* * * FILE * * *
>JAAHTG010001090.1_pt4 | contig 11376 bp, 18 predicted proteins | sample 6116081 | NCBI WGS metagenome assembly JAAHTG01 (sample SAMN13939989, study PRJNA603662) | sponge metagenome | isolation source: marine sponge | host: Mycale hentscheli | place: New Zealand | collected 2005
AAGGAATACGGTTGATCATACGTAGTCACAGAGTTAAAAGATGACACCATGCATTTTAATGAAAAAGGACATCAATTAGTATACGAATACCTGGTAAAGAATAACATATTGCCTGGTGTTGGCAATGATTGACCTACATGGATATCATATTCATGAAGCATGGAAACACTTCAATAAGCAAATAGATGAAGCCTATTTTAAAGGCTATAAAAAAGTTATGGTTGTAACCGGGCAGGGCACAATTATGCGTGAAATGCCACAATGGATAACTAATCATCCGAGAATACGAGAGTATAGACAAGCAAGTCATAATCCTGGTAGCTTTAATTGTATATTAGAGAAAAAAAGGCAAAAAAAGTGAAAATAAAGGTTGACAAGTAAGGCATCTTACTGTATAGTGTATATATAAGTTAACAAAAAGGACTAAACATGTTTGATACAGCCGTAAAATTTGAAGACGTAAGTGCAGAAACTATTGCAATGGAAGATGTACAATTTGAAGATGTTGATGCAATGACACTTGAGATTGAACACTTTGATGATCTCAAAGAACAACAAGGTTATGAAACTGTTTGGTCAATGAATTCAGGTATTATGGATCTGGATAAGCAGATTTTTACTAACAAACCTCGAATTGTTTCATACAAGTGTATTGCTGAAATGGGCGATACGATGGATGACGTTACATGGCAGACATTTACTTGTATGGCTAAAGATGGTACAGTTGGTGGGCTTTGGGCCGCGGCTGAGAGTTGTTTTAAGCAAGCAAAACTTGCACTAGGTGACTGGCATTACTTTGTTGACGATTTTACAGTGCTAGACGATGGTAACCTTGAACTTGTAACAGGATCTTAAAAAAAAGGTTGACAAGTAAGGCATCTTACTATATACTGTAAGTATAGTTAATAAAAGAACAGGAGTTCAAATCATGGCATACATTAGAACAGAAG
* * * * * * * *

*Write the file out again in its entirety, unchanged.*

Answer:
>JAAHTG010001090.1_pt4 | contig 11376 bp, 18 predicted proteins | sample 6116081 | NCBI WGS metagenome assembly JAAHTG01 (sample SAMN13939989, study PRJNA603662) | sponge metagenome | isolation source: marine sponge | host: Mycale hentscheli | place: New Zealand | collected 2005
AAGGAATACGGTTGATCATACGTAGTCACAGAGTTAAAAGATGACACCATGCATTTTAATGAAAAAGGACATCAATTAGTATACGAATACCTGGTAAAGAATAACATATTGCCTGGTGTTGGCAATGATTGACCTACATGGATATCATATTCATGAAGCATGGAAACACTTCAATAAGCAAATAGATGAAGCCTATTTTAAAGGCTATAAAAAAGTTATGGTTGTAACCGGGCAGGGCACAATTATGCGTGAAATGCCACAATGGATAACTAATCATCCGAGAATACGAGAGTATAGACAAGCAAGTCATAATCCTGGTAGCTTTAATTGTATATTAGAGAAAAAAAGGCAAAAAAAGTGAAAATAAAGGTTGACAAGTAAGGCATCTTACTGTATAGTGTATATATAAGTTAACAAAAAGGACTAAACATGTTTGATACAGCCGTAAAATTTGAAGACGTAAGTGCAGAAACTATTGCAATGGAAGATGTACAATTTGAAGATGTTGATGCAATGACACTTGAGATTGAACACTTTGATGATCTCAAAGAACAACAAGGTTATGAAACTGTTTGGTCAATGAATTCAGGTATTATGGATCTGGATAAGCAGATTTTTACTAACAAACCTCGAATTGTTTCATACAAGTGTATTGCTGAAATGGGCGATACGATGGATGACGTTACATGGCAGACATTTACTTGTATGGCTAAAGATGGTACAGTTGGTGGGCTTTGGGCCGCGGCTGAGAGTTGTTTTAAGCAAGCAAAACTTGCACTAGGTGACTGGCATTACTTTGTTGACGATTTTACAGTGCTAGACGATGGTAACCTTGAACTTGTAACAGGATCTTAAAAAAAAGGTTGACAAGTAAGGCATCTTACTATATACTGTAAGTATAGTTAATAAAAGAACAGGAGTTCAAATCATGGCATACATTAGAACAGAAG